Uzbek Migrants “Exploited” in Kazakstan

Uzbek Migrants “Exploited” in Kazakstan

Seasonal workers from Uzbekistan say some employers in Kazakstan are exploiting their vulnerable status to overwork them and cheat them of wages.

Earlier this month, a group of Uzbek migrants told NBCentralAsia they had worked for a farmer in the Almaty region of Kazakstan for six months, and received no pay at the end of that period.

Facing unemployment at home, the 14 had contracted with the Kazak farmer to work on his land tending tomatoes, cucumbers and melons.

"We’d get up at four in the morning and go out to the fields," 50-year-old Gulsara told NBCentralAsia. "We would work there until late at night. Our employer had no machinery so we had to do everything by hand."

After six months, their employer was unable to pay the wages he owed them. He said he had been bankrupted because some of the land he was leasing had been taken over illegally by others.

Ten of the migrants have now returned to Uzbekistan empty-handed, while the other four have stayed on in hope of getting their money. They did not seek help from the courts or from local human rights organisations.

Every year, large numbers of Uzbeks come to Kazakstan looking for seasonal work. Local employers are happy to take on this cheap labour, but often fail to register them with the authorities and avoid giving them written contracts.

"Verbal contracts concluded with employers in Kazakstan mean that illegal migrants end up being exploited as forced labour," Ellina Yenikeeva, a lawyer with Sana Sezim, an NGO in Almaty that provideds legal assistance to migrants, says. "In most cases, employers in Kazakstan take away illegal migrants’ passports, meaning they can’t go anywhere."

Human rights activists say there have been cases of employers “selling” foreign migrant workers to each other.

Experts say the lack of legal awareness among illegal migrants is compounded by the indifference of officials in Tashkent and Almaty. The two countries have yet to sign bilateral agreements governing the treatment of migrant workers.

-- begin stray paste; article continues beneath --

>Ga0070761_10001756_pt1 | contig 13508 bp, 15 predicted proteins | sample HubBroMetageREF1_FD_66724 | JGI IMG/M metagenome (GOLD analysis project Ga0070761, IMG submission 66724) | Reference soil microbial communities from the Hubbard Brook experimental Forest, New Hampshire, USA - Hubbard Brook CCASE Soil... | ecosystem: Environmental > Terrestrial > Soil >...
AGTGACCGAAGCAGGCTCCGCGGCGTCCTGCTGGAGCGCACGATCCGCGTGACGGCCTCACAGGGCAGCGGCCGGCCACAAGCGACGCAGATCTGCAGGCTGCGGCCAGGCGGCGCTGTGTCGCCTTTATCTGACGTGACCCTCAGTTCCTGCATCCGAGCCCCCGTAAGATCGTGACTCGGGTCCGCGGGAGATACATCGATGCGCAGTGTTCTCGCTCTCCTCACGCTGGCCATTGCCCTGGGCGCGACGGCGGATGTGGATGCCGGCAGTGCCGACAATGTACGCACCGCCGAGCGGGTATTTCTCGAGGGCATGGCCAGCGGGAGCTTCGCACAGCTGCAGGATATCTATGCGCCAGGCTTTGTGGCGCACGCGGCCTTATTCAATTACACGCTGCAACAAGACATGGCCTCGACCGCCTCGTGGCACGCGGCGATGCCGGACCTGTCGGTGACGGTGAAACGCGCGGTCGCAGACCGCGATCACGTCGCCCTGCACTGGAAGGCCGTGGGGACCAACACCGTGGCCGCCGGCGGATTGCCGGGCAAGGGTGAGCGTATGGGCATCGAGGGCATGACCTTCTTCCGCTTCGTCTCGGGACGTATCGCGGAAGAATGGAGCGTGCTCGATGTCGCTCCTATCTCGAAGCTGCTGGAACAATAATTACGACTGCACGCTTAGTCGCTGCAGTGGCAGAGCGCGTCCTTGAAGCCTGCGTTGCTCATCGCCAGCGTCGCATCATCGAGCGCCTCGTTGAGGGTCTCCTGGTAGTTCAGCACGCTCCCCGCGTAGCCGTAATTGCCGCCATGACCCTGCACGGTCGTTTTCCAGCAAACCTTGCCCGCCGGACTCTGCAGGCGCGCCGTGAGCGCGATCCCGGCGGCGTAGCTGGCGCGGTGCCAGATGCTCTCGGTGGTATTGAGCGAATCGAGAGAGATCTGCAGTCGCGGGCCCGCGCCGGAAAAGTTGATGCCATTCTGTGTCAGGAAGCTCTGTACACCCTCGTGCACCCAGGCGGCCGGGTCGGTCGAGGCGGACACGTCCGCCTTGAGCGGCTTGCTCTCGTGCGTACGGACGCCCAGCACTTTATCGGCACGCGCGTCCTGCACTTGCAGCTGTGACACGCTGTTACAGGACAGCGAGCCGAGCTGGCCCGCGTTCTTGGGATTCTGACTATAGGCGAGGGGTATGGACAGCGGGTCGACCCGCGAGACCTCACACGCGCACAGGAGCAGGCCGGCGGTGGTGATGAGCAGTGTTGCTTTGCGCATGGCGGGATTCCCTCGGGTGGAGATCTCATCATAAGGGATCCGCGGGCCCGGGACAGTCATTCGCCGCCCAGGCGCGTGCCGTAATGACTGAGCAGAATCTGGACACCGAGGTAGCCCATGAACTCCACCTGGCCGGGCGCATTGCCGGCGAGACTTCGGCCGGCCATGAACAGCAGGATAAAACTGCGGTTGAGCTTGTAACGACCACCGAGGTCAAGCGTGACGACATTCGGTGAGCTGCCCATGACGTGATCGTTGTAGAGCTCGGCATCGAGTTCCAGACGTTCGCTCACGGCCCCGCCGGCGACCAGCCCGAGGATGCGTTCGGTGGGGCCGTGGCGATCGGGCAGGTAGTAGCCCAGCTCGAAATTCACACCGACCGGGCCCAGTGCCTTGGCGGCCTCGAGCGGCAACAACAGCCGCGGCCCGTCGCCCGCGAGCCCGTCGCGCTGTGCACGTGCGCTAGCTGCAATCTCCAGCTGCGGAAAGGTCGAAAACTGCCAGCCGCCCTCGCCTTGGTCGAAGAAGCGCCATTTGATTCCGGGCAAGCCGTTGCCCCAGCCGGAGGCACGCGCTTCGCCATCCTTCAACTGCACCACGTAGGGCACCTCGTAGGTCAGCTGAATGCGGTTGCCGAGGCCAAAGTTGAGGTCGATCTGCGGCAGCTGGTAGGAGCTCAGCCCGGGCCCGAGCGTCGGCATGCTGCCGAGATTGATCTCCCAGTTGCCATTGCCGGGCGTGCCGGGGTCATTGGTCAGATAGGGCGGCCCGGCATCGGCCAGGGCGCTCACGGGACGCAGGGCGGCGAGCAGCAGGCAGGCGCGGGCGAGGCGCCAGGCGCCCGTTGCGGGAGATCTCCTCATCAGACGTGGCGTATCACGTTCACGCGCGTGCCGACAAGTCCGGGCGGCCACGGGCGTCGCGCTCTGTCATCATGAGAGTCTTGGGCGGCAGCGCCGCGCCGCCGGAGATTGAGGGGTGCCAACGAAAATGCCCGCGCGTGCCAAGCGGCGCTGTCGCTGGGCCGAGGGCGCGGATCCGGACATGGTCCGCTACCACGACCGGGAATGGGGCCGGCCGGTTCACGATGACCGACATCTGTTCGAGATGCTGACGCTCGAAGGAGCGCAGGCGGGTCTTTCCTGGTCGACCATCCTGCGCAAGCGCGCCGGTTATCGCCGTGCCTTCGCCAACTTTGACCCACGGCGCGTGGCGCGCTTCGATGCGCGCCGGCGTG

An estimated five million Uzbekistan nationals are working outside the country. The country has not signed international accords on labour migration. 

In Kazakstan meanwhile, loopholes in the current legislation benefit unscrupulous employers.

"The law [on migration] does not contain a definition of labour migrants or their status. The law says a labour migrant is ‘a foreign citizen temporarily resident’, but with no particular rights," Victoria Tyuleneva of the Kazakstan International Bureau for Human Rights and Rule of Law explained.

Tyuleneva says labour migrants should check whether employers have a special permit to hire foreign workers. Not having one makes the employer a potential offender.

"If employers in Kazakstan offer work without having this permit, you must not go with them because it’s 100 per cent certain you’ll be cheated, or else – as with these 14 Uzbek migrants – you’ll find it virtually impossible to defend your rights."

This article was produced as part of IWPR’s News Briefing Central Asia output, funded by the National Endowment for Democracy.

Uzbekistan, Kazakstan
Human rights
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